Soil Sisters encourage and celebrate female farm culture during first week of August

The number of female farmers is on the rise

In what is being seen as a national trend, the number of female farmers in Wisconsin is on the rise. According to the 2017 Census of Agriculture released in April, there are 38,509 female producers in Wisconsin — making up 35 percent of all producers in the state — which is a 16 percent increase from the 2012 census. Some of the increase might be explained by changes to the survey questions.

“Women are finally being counted,” says Lauren Rudersdorf, co-owner of Raleigh’s Hillside Farm, an organic vegetable farm in Evansville. “It used to be that the man got counted as the ‘farmer’ and the woman was the ‘farm wife.'” But Rudersdorf also believes that more women are getting into farming. “There is a movement of women who want to return to the land,” she says.

To honor the role of women in Wisconsin agriculture, the week of July 28 through Aug. 4 is officially “Wisconsin Women in Sustainable and Organic Agriculture Week,” a proclamation signed by Gov. Tony Evers in the beginning of July. The week coincides with three days of events starting from August 2 to August 4 led by the Soil Sisters, a group of 20 female farmers in the Green County area including Monroe, New Glarus and Blanchardville.

The first Soil Sisters event occurred in 2012 and was hosted by a group of women that are part of a larger group of female farmers in southern Wisconsin. “Locally we’ve had this group of area women farmers for over 10 years,” says Lisa Kivirist, owner of Inn Serendipity, a vegetable farm and bed & breakfast outside of Monroe. “We started getting together for potlucks and have grown to over 200 women in the Green County area.” Kivirist says the group was born from a desire to get together and share information with one another. “Farming can be quite isolating, especially in rural areas, and there is a need to feel connected.” Kivirist says. “These are women that you know that you can call on for support.” Kivirist says the group has an active online forum with information “on everything from goats to bug bites.”Soil Sisters encourage and celebrate female farm culture during first week of August

“Women are naturally collaborative, and we learn from one another,” says Rudersdorf, who is a member Soil Sisters and will be hosting an event at her farm on Aug. 3. “Being a female farmer in this community has been beautiful because it’s encouraging and nurturing.”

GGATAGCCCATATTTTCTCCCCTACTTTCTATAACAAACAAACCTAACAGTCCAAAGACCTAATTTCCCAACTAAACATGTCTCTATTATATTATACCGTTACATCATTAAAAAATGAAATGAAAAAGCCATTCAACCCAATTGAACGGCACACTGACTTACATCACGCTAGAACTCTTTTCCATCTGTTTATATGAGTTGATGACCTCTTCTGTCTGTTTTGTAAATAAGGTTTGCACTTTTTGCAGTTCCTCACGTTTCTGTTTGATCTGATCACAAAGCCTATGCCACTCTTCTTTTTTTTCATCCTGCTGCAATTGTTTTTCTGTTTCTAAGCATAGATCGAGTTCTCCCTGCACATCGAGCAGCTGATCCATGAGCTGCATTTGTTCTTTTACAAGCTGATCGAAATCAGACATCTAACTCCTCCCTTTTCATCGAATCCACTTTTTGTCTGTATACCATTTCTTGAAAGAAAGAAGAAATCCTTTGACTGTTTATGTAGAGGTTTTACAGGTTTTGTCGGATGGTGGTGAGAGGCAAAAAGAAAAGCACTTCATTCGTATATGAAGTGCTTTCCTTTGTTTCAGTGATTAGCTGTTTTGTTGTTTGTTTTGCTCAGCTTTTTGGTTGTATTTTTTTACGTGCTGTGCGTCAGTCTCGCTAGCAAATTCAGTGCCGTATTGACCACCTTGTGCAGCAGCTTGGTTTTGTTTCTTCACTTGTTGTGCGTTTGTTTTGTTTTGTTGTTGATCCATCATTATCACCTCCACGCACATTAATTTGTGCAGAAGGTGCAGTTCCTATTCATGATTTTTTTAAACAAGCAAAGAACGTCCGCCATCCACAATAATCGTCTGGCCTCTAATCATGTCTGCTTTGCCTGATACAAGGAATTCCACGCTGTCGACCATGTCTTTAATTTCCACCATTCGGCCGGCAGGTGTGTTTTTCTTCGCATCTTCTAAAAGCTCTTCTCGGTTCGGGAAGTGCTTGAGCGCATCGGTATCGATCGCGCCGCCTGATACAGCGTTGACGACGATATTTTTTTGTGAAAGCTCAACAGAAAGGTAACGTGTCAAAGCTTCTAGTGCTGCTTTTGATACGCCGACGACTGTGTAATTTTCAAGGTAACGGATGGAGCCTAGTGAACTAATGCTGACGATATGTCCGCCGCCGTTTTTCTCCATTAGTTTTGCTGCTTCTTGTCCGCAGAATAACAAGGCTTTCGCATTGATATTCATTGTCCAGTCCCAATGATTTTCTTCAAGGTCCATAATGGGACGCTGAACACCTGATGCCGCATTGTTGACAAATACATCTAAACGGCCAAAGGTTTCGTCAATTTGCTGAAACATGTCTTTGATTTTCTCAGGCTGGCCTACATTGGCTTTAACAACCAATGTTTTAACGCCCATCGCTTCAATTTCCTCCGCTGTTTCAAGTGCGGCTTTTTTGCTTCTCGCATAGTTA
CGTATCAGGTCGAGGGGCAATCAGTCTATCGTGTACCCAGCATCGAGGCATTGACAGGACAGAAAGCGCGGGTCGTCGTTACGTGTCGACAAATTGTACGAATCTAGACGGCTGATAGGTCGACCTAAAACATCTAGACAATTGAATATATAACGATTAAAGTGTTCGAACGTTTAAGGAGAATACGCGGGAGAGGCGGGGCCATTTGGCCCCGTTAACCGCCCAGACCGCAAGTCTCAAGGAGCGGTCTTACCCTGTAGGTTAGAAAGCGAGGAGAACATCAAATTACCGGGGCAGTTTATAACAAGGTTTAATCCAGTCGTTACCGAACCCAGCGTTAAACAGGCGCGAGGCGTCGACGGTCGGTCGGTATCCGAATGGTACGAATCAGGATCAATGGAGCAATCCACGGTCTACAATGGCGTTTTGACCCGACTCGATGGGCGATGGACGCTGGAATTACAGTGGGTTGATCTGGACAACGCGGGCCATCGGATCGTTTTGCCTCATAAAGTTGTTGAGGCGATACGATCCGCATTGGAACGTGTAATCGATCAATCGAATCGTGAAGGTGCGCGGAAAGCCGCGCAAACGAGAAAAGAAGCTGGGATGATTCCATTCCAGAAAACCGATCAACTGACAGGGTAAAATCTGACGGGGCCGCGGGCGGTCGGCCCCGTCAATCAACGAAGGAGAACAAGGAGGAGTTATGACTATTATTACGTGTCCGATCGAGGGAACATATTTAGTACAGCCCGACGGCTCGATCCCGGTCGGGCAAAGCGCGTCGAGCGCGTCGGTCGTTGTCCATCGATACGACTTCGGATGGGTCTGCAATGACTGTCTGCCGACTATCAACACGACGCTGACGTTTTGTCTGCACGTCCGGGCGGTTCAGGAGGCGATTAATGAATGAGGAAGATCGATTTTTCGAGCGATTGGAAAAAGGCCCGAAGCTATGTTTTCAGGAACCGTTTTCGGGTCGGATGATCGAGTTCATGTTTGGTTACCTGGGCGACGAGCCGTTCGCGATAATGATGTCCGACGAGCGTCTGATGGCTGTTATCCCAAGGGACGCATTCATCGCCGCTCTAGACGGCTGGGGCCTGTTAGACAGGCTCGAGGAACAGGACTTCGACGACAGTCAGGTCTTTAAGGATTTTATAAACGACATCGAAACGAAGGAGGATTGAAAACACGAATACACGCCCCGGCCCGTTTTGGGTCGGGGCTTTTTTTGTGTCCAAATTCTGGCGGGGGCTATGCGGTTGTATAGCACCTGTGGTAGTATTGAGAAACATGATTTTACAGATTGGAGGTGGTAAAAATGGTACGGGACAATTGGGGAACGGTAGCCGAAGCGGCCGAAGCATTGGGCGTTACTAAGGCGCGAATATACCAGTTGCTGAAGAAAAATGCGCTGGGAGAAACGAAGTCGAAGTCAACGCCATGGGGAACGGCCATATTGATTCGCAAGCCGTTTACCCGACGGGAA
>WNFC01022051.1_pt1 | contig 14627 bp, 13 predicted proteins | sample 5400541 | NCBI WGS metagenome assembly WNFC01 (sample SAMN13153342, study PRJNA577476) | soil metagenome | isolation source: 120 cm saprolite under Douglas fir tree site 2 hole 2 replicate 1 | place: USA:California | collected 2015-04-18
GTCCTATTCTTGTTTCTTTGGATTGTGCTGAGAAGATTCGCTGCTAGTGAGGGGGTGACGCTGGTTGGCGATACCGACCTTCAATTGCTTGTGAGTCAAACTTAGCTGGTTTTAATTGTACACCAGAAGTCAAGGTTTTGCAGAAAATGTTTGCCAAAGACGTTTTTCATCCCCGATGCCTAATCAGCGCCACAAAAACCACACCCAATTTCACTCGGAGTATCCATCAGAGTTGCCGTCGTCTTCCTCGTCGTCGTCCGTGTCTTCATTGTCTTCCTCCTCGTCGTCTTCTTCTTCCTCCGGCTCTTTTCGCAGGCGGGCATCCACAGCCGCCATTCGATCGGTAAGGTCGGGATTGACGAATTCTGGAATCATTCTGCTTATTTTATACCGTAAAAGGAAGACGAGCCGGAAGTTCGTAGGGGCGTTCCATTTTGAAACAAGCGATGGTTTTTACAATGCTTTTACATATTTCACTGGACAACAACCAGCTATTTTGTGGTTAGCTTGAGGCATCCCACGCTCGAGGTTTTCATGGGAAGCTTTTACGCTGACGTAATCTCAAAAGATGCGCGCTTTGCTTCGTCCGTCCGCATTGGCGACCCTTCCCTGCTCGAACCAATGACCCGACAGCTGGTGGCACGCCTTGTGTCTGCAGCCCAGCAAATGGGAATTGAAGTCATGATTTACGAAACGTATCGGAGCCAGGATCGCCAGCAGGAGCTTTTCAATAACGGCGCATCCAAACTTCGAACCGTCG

Today the Soil Sisters event has grown from one day to three days and the focus has shifted from tourism to education and workshops. “We have women raising meats, vegetables, making value-added products and doing farm stays and you see that in diversity of workshops,” Kivirist says. “It celebrates the diversity in the agriculture history in Wisconsin. It’s still vibrant and led by women in the Green County hills.”

Workshops (tickets can be bought on the Soil Sisters website) vary from powering your farm or home on renewable energy to bus tours of farms to making your own body care products. Rudersdorf is leading a new five-hour “intensive” workshop for people who want to learn how to start their own Community Supported Agriculture, or CSA, farm. Growing up on the land that she now farms, Rudersdorf is inspired by how the CSA model has transformed her land.

“My parents were farming here in the ’80s and it was really difficult — it was get big or get out. The farm wasn’t worth the interest that was owed on it,” Rudersdorf says. “To come back to that land that my parents struggled with for 20 years and be able to turn a profit within the first two years with the CSA model was incredible. I fell in love with the revival of agriculture in Wisconsin. I am passionate about the potential for CSA to revitalize our system. I don’t think it’s a model that is dying, it’s a model that is powerful and resilient. It puts power back in the hands of the farmer which is so rare in today’s world.”

Kivirist believes that being a member of the group of female farmers, who still get together regularly for potlucks, is empowering. “It has propelled all of us to become rooted in our community and drive successful businesses. Women operate under that collaborative model. When one of us succeeds, we all succeed,” Kivirist says. “It has also motivated local women to run for office and take increasing leadership roles. We share a commitment to conservation and land stewardship, local foods and community building. We are a connected group of women, and we have each other’s backs, so we can take risks.”